In America everybody is somebody. They have so much and they all want more. In my country we are all nobodies; it’s easier. Here they are always trying to be somebody else. They go to the doctor and get a new nose, they get bigger chests- why aren’t they happy to have a nose that works and weather that is always good? (Homes, 30).

In this quote, the speaker is comparing his struggles from his homeland, India, to the concerns of people in America. This quote reminds me of my experiences from Bangladesh, because I feel like people in Bangladesh were satisfied with simpler things. To me, an American, this was a strange idea because I was used to the mentality of striving for more. It was odd to see people living in these poor conditions, but I learned that people with less were always happier with less. This also reminds me of the ideology from the popular rap song “Mo’ Money, Mo’ Problems,” by artists The Notorious B.I.G., P. Diddy, Kelly Price, and Mase. According to Genius, a website with lyrics and the meanings of songs, this rap song alludes to the idea that having more money causes more issues compared to having very little money, since your main concern is to just get by and survive (Genius).

Bringing this back to the CUNY Youth Ambassador experience, I remember thinking about how fortunate I was and how much I took things for granted. Back in January, I read the GEM reports and learned about students and their struggle with higher education. Realizing how lucky I was to be able to attend an honors college with completely free tuition made me think about how l lucky I was. I found that my role and my opportunities were something that I felt privileged to have. This feeling came to me when I attended the U.N. Winter Youth Assembly. I was surrounded by many powerful leaders throughout the world, and I even felt a sense of imposter syndrome. Eventually, I realized my duty to use this opportunity and my role to be a leader in my own community. In Bangladesh, learning about how people have been able to thrive and stay content with having so little (or what seems to be little compared to the American lifestyle), has caused me to try to have a different outlook on life. I may have more than some of the people in Bangladesh, but they are making the most of their lives and staying happy. Similarly, my role as the CUNY Youth Ambassador has made me become a privileged member of the CUNY community and has given me numerous experiences. I plan to use my newfound philosophy from Bangladesh as well as my genuine feelings of gratefulness for all that I experience to make my signature project something that can make a lasting impact on people. I want to use what I have been fortunate enough to have in my life in a way that can work towards global development and show people that they too can use their own resources to make a difference. Although I went to Bangladesh for only a couple of weeks, I feel that what I’ve learned and brought back home with me will hopefully last me a lifetime along with what I’ve learned as the CUNY Youth Ambassador.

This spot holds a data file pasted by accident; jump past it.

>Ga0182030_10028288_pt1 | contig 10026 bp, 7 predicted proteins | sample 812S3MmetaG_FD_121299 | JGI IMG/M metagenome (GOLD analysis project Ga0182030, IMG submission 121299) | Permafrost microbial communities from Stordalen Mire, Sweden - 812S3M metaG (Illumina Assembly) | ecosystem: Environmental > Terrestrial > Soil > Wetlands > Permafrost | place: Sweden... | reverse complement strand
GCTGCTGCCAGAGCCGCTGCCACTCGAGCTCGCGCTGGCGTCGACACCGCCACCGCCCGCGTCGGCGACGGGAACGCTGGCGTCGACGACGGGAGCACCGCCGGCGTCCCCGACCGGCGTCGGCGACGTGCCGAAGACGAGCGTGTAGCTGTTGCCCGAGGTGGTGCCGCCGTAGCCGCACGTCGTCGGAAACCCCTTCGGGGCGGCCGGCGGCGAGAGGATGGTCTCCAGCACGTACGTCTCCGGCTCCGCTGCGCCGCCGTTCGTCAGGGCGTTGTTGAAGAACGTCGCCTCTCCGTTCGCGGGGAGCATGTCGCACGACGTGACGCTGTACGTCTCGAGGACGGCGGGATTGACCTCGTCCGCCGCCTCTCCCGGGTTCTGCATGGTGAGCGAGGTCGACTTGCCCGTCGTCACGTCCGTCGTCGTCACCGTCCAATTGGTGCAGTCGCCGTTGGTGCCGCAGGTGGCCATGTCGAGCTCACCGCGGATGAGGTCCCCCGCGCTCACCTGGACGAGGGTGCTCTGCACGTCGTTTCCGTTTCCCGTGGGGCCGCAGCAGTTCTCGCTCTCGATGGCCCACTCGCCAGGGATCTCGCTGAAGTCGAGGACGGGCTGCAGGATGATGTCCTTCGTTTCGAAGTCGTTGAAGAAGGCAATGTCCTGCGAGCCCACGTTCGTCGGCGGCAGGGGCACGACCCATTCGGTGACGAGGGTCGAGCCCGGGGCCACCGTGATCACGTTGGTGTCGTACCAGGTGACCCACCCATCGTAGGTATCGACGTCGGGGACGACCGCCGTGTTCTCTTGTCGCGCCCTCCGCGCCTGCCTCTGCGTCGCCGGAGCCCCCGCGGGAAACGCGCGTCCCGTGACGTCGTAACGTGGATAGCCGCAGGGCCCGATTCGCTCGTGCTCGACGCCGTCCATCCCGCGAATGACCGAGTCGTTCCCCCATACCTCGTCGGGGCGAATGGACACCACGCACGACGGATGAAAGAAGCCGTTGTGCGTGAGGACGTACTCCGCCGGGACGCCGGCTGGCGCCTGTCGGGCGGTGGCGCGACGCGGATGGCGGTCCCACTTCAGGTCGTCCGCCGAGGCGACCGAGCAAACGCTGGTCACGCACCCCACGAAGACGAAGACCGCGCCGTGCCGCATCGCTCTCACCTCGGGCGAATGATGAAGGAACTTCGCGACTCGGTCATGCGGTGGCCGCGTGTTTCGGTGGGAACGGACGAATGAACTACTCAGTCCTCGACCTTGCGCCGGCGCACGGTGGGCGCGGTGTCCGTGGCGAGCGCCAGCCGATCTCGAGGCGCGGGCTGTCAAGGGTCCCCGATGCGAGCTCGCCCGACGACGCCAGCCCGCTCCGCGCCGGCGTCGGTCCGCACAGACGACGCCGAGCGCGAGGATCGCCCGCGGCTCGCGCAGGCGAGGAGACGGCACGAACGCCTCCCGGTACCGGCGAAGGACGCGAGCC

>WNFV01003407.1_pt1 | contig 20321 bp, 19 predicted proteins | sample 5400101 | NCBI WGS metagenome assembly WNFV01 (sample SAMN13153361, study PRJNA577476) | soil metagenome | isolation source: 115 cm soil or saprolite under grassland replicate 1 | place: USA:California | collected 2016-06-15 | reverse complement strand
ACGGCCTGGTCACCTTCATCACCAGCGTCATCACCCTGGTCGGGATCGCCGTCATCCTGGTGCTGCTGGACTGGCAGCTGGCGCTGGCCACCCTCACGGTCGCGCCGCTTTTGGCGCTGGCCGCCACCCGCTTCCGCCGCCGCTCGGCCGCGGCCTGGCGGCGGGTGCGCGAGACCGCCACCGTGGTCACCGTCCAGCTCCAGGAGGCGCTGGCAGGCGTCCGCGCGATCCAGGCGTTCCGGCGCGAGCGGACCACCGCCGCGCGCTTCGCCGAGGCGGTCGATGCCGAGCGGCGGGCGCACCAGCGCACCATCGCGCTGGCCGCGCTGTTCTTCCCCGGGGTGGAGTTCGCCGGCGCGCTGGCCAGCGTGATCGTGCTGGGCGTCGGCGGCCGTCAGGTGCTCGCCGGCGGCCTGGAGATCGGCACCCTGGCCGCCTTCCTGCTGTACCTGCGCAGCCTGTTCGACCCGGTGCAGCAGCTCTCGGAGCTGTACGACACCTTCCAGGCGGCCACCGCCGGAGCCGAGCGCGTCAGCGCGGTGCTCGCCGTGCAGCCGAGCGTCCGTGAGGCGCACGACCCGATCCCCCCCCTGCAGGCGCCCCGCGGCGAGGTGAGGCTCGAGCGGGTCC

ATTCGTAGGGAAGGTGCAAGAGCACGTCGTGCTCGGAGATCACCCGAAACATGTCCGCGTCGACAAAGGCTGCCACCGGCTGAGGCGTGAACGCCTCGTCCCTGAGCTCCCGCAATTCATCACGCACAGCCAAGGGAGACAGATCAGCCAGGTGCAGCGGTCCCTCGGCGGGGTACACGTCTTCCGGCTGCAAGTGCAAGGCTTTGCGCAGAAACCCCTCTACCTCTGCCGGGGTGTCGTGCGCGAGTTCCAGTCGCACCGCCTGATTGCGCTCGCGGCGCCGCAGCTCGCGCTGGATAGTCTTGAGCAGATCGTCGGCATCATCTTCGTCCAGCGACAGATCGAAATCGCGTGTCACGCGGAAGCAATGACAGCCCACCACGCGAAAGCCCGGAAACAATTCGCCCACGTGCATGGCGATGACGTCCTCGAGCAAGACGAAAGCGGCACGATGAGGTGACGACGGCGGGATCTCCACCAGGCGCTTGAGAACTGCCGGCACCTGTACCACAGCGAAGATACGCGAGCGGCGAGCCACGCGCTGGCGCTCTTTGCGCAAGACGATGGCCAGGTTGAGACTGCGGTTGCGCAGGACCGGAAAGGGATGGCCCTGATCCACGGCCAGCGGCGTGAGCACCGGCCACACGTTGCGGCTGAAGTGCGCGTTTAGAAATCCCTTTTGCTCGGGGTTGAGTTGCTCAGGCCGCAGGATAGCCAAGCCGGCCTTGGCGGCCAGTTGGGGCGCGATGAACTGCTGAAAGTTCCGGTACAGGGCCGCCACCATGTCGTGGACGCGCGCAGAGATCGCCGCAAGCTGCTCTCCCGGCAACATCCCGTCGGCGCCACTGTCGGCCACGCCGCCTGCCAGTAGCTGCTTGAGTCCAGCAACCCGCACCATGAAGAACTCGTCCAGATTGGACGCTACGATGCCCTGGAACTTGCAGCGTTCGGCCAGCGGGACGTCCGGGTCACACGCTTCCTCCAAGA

Works Cited

M, Homes A. This Book Will Save Your Life. Granta Books, 2012.

“The Notorious B.I.G. (Ft. Diddy & Ma$e) – Mo’ Money Mo’ Problems.” Genius, 25 Mar. 1997, https://genius.com/The-notorious-big-mo-money-mo-problems-lyrics.